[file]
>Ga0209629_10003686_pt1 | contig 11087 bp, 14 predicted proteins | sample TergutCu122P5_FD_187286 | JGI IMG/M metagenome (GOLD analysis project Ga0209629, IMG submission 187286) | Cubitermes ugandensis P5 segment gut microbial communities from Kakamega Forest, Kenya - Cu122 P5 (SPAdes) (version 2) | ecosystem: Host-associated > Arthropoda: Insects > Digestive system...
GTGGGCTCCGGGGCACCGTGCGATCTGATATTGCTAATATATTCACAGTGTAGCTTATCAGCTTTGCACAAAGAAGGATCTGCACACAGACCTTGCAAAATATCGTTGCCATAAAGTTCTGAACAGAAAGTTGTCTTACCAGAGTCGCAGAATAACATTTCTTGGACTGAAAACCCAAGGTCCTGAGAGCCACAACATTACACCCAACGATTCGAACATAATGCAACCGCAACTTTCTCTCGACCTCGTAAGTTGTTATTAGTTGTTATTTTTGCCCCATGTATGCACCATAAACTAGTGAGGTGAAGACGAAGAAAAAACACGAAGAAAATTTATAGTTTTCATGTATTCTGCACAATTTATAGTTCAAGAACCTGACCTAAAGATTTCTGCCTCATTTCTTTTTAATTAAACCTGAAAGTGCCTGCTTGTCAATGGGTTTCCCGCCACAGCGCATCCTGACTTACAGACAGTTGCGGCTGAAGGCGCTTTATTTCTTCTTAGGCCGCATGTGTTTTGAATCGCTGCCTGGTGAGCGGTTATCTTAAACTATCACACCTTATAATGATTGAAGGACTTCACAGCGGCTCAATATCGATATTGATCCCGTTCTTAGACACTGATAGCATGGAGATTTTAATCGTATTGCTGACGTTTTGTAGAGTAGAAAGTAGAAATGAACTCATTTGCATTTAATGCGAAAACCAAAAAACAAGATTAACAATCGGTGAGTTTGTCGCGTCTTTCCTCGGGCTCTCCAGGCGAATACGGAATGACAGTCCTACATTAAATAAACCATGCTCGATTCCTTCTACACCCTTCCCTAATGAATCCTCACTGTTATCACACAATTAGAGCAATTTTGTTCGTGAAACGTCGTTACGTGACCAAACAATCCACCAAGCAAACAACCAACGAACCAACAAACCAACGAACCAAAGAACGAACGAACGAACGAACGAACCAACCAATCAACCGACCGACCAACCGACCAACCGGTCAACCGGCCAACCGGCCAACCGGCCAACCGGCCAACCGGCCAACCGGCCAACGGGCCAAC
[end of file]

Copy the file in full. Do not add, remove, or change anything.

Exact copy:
>Ga0209629_10003686_pt1 | contig 11087 bp, 14 predicted proteins | sample TergutCu122P5_FD_187286 | JGI IMG/M metagenome (GOLD analysis project Ga0209629, IMG submission 187286) | Cubitermes ugandensis P5 segment gut microbial communities from Kakamega Forest, Kenya - Cu122 P5 (SPAdes) (version 2) | ecosystem: Host-associated > Arthropoda: Insects > Digestive system...
GTGGGCTCCGGGGCACCGTGCGATCTGATATTGCTAATATATTCACAGTGTAGCTTATCAGCTTTGCACAAAGAAGGATCTGCACACAGACCTTGCAAAATATCGTTGCCATAAAGTTCTGAACAGAAAGTTGTCTTACCAGAGTCGCAGAATAACATTTCTTGGACTGAAAACCCAAGGTCCTGAGAGCCACAACATTACACCCAACGATTCGAACATAATGCAACCGCAACTTTCTCTCGACCTCGTAAGTTGTTATTAGTTGTTATTTTTGCCCCATGTATGCACCATAAACTAGTGAGGTGAAGACGAAGAAAAAACACGAAGAAAATTTATAGTTTTCATGTATTCTGCACAATTTATAGTTCAAGAACCTGACCTAAAGATTTCTGCCTCATTTCTTTTTAATTAAACCTGAAAGTGCCTGCTTGTCAATGGGTTTCCCGCCACAGCGCATCCTGACTTACAGACAGTTGCGGCTGAAGGCGCTTTATTTCTTCTTAGGCCGCATGTGTTTTGAATCGCTGCCTGGTGAGCGGTTATCTTAAACTATCACACCTTATAATGATTGAAGGACTTCACAGCGGCTCAATATCGATATTGATCCCGTTCTTAGACACTGATAGCATGGAGATTTTAATCGTATTGCTGACGTTTTGTAGAGTAGAAAGTAGAAATGAACTCATTTGCATTTAATGCGAAAACCAAAAAACAAGATTAACAATCGGTGAGTTTGTCGCGTCTTTCCTCGGGCTCTCCAGGCGAATACGGAATGACAGTCCTACATTAAATAAACCATGCTCGATTCCTTCTACACCCTTCCCTAATGAATCCTCACTGTTATCACACAATTAGAGCAATTTTGTTCGTGAAACGTCGTTACGTGACCAAACAATCCACCAAGCAAACAACCAACGAACCAACAAACCAACGAACCAAAGAACGAACGAACGAACGAACGAACCAACCAATCAACCGACCGACCAACCGACCAACCGGTCAACCGGCCAACCGGCCAACCGGCCAACCGGCCAACCGGCCAACCGGCCAACGGGCCAAC